6. In Muslim countries like Indonesia and Pakistan brave men and women are declaring that they are secularists and do not believe in Allah. Sure, they still risk death or imprisonment but, gradually, they are being heard.
These are just a few examples of the successes secularism is having. There are many more.
‘Most prominent, I think, is the rampant sexism and misogyny that’s shown its face within our community, where many of us had harbored hope that people would know better.’
Sexism and misogyny are rampant everywhere. But how many secularists and atheists call for women to be made second class citizens? Of course there will be sexism and misogyny at conferences and meetings, like everywhere else, but because women like Rebecca Watson and Emily Dietle are free to declare that they will not tolerate it something can and will be done. Some men, like Martin Pribble, are trying to encourage women to carry on their fight, encouraging them to demand that procedures are put in place that will ensure that, at secularist, atheist and humanist meetings, at least, women have someone to complain to who will ensure that perpetrators are brought to account and thrown out. There is no place for sexism and misogyny in the 21st century and secularists are uniquely positioned to do something about it.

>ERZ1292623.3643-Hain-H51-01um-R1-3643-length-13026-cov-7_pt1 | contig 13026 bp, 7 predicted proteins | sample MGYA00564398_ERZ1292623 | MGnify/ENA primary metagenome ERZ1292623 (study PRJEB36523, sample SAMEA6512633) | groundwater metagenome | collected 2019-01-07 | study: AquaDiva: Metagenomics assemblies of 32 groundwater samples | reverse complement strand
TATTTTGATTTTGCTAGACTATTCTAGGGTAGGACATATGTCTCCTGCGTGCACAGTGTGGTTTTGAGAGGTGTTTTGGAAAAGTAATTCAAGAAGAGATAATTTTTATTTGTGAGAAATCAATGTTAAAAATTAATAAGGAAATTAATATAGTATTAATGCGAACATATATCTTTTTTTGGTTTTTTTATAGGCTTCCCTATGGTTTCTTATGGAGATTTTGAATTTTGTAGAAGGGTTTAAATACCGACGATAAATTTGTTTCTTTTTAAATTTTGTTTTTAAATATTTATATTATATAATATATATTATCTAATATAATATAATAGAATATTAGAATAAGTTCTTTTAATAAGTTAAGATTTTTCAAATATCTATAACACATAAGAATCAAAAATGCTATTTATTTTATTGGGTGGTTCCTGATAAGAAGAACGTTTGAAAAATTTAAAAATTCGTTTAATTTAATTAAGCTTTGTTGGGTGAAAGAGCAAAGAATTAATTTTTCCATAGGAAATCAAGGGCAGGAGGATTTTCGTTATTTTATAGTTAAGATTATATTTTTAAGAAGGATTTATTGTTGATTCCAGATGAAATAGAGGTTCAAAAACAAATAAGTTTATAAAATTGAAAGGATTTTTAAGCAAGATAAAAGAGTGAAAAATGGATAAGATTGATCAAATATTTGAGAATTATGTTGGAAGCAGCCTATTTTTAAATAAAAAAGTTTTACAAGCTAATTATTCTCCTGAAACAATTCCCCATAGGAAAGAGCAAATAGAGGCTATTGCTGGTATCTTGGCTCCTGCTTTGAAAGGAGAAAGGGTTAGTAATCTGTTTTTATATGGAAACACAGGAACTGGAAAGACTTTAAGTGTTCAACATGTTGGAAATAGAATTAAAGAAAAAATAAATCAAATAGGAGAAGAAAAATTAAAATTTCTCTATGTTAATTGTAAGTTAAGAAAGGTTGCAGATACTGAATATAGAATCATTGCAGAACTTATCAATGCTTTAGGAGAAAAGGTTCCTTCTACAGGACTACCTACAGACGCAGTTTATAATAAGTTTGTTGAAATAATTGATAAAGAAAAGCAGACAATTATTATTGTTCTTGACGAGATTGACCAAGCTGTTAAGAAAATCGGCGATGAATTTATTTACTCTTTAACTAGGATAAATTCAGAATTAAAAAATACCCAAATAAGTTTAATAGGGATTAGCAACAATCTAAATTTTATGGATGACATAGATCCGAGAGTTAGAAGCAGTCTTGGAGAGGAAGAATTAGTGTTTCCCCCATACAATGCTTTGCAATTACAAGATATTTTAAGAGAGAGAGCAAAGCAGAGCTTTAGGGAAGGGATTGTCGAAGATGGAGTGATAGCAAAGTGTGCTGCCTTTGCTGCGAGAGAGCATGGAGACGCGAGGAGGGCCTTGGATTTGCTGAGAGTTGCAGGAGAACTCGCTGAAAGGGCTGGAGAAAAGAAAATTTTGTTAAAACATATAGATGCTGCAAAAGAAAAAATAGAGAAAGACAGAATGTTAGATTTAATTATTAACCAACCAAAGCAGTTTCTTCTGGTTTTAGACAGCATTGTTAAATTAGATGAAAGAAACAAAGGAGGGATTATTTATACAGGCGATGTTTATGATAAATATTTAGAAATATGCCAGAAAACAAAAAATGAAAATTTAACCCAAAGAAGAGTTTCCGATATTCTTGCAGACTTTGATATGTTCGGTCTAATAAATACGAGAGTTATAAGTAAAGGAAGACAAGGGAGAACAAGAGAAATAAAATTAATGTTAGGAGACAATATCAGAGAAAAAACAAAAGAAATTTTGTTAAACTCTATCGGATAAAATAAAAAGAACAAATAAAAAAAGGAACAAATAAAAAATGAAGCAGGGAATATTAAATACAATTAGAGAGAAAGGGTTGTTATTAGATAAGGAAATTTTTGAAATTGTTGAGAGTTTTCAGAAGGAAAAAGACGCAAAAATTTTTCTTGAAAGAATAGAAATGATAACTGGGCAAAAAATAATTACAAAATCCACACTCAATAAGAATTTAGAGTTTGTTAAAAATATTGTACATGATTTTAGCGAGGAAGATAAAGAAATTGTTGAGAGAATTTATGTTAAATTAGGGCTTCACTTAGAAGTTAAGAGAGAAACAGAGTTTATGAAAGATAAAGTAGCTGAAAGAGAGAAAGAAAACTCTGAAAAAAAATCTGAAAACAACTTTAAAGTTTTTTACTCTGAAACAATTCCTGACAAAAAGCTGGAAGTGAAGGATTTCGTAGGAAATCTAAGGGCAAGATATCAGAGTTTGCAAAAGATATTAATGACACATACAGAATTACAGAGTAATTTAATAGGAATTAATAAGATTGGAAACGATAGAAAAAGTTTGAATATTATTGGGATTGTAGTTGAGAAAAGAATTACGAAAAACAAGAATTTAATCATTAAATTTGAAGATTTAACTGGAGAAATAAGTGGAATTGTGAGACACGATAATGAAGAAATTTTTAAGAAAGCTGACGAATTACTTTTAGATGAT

‘The democratic revolution in Egypt is fading; Syria is being torn apart by civil war’
The possibility of installing democracies in Islamic states was always a pipe-dream. There is no freedom in Islam but the freedom to submit to Allah and once a convert has been swallowed up by the Ummah, there is no going back. Apostasy is usually punishable by death.
The basic flaw in the ‘Arab Spring’ was not the revolutions themselves, it was the lack of understanding of Western pundits that there could ever be anything but reversal. Without reversal, Muslim extremists call for the imposition of their barbaric practises, inequality for women, death to homosexuals and the destruction of Israel. And which country is most vocal in calling for secular governments to be overthrown: Iran, the strongest of the Shi’ite states. Most Shia societies are theocracies, unlike Sunni societies which allow non-clerics to organise their governments, and therefore the most open to secularization. The only hope for peace in Islamic countries is for strong secular government, something only China and Russia seem to have grasped. The most obvious example of reversal is in Egypt, where the army is showing signs of taking back control. To anyone vaguely familiar with Middle East politics it was obvious that the majority of people would vote for the Muslim Brotherhood, a party that, no matter what its public statements, is hell bent on introducing Sharia law and pressing for the destruction of Israel. And once Israel is destroyed Islam will turn on the immoral West.